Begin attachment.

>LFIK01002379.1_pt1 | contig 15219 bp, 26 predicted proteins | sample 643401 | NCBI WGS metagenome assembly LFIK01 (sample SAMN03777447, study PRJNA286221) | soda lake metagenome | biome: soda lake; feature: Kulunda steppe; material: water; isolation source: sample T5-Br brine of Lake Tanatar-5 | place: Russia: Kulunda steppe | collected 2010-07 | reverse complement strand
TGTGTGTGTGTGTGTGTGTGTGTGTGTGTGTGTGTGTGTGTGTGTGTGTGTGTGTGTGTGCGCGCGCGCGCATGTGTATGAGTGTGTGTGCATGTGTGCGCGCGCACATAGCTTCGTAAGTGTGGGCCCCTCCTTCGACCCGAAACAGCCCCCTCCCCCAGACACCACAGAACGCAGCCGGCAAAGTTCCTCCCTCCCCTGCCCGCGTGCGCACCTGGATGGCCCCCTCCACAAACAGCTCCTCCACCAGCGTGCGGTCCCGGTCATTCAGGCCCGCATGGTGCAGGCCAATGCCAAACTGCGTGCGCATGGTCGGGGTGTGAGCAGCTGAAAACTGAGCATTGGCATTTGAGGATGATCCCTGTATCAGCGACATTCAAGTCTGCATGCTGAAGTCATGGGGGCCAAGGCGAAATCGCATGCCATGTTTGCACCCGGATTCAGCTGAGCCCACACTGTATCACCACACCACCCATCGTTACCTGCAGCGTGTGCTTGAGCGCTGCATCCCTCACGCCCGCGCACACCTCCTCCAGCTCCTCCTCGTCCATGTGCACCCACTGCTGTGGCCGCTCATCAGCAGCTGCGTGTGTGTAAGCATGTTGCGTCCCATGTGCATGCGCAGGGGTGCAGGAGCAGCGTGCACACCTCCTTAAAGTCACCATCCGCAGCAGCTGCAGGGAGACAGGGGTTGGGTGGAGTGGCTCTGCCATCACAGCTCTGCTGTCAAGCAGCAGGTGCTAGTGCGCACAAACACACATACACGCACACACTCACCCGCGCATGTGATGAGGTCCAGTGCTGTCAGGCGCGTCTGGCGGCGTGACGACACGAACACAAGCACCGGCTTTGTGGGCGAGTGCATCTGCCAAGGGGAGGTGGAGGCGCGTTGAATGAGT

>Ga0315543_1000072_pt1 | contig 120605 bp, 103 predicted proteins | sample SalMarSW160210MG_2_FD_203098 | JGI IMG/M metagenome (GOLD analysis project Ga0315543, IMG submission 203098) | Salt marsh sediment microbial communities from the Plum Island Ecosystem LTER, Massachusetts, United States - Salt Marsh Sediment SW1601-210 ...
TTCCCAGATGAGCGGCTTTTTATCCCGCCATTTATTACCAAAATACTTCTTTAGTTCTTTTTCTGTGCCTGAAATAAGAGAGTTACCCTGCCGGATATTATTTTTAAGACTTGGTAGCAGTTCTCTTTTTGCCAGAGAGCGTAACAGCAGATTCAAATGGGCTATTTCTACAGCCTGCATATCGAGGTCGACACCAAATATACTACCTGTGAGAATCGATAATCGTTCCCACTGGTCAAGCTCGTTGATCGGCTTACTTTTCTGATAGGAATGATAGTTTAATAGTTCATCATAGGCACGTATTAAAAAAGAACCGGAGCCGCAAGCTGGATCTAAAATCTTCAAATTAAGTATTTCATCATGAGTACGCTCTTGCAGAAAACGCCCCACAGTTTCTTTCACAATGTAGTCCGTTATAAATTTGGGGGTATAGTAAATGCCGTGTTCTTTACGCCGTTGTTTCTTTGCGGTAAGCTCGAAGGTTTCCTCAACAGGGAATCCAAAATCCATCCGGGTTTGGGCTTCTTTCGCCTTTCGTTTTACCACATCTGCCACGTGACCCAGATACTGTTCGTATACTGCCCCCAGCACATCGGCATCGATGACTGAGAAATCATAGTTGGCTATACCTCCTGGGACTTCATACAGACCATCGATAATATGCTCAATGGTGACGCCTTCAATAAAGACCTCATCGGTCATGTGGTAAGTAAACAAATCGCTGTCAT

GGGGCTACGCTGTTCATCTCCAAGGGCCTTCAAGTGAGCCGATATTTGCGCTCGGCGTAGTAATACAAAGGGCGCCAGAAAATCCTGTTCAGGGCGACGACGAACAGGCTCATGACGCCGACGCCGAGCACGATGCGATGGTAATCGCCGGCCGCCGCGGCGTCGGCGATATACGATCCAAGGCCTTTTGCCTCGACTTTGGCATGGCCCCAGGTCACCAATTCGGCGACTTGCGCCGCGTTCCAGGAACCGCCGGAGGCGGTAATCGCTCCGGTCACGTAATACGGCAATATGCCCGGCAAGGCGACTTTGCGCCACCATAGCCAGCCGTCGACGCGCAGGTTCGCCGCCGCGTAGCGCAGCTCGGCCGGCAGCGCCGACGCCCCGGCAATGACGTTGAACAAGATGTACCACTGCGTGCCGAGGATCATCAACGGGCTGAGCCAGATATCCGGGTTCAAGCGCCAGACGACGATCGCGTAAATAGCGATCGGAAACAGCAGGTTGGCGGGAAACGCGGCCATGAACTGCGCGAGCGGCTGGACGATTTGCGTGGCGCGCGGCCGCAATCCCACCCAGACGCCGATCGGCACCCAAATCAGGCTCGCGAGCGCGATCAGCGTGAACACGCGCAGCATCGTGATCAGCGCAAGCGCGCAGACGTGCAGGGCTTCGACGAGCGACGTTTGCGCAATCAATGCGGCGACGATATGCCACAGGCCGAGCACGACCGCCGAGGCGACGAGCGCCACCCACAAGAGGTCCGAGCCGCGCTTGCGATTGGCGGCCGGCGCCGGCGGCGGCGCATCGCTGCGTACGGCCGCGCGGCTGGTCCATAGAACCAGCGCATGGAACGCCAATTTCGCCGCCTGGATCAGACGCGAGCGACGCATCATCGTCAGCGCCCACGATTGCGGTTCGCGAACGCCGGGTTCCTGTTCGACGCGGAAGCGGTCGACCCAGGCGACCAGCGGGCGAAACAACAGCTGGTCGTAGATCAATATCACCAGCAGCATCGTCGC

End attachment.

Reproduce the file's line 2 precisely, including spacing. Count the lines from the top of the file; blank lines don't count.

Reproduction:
TGTGTGTGTGTGTGTGTGTGTGTGTGTGTGTGTGTGTGTGTGTGTGTGTGTGTGTGTGTGCGCGCGCGCGCATGTGTATGAGTGTGTGTGCATGTGTGCGCGCGCACATAGCTTCGTAAGTGTGGGCCCCTCCTTCGACCCGAAACAGCCCCCTCCCCCAGACACCACAGAACGCAGCCGGCAAAGTTCCTCCCTCCCCTGCCCGCGTGCGCACCTGGATGGCCCCCTCCACAAACAGCTCCTCCACCAGCGTGCGGTCCCGGTCATTCAGGCCCGCATGGTGCAGGCCAATGCCAAACTGCGTGCGCATGGTCGGGGTGTGAGCAGCTGAAAACTGAGCATTGGCATTTGAGGATGATCCCTGTATCAGCGACATTCAAGTCTGCATGCTGAAGTCATGGGGGCCAAGGCGAAATCGCATGCCATGTTTGCACCCGGATTCAGCTGAGCCCACACTGTATCACCACACCACCCATCGTTACCTGCAGCGTGTGCTTGAGCGCTGCATCCCTCACGCCCGCGCACACCTCCTCCAGCTCCTCCTCGTCCATGTGCACCCACTGCTGTGGCCGCTCATCAGCAGCTGCGTGTGTGTAAGCATGTTGCGTCCCATGTGCATGCGCAGGGGTGCAGGAGCAGCGTGCACACCTCCTTAAAGTCACCATCCGCAGCAGCTGCAGGGAGACAGGGGTTGGGTGGAGTGGCTCTGCCATCACAGCTCTGCTGTCAAGCAGCAGGTGCTAGTGCGCACAAACACACATACACGCACACACTCACCCGCGCATGTGATGAGGTCCAGTGCTGTCAGGCGCGTCTGGCGGCGTGACGACACGAACACAAGCACCGGCTTTGTGGGCGAGTGCATCTGCCAAGGGGAGGTGGAGGCGCGTTGAATGAGT